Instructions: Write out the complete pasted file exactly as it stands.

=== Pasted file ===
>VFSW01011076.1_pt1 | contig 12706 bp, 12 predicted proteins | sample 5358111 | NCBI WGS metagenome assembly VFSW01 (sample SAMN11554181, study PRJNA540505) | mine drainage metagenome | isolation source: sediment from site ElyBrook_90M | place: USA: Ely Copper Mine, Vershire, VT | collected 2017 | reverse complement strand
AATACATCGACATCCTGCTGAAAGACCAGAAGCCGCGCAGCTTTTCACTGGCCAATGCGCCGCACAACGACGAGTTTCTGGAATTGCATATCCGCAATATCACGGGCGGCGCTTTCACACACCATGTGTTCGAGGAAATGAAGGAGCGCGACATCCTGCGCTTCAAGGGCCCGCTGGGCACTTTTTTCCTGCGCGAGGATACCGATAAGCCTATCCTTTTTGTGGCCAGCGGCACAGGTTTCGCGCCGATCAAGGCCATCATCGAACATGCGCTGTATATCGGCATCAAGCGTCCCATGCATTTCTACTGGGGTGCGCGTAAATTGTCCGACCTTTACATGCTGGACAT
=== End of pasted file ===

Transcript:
>VFSW01011076.1_pt1 | contig 12706 bp, 12 predicted proteins | sample 5358111 | NCBI WGS metagenome assembly VFSW01 (sample SAMN11554181, study PRJNA540505) | mine drainage metagenome | isolation source: sediment from site ElyBrook_90M | place: USA: Ely Copper Mine, Vershire, VT | collected 2017 | reverse complement strand
AATACATCGACATCCTGCTGAAAGACCAGAAGCCGCGCAGCTTTTCACTGGCCAATGCGCCGCACAACGACGAGTTTCTGGAATTGCATATCCGCAATATCACGGGCGGCGCTTTCACACACCATGTGTTCGAGGAAATGAAGGAGCGCGACATCCTGCGCTTCAAGGGCCCGCTGGGCACTTTTTTCCTGCGCGAGGATACCGATAAGCCTATCCTTTTTGTGGCCAGCGGCACAGGTTTCGCGCCGATCAAGGCCATCATCGAACATGCGCTGTATATCGGCATCAAGCGTCCCATGCATTTCTACTGGGGTGCGCGTAAATTGTCCGACCTTTACATGCTGGACAT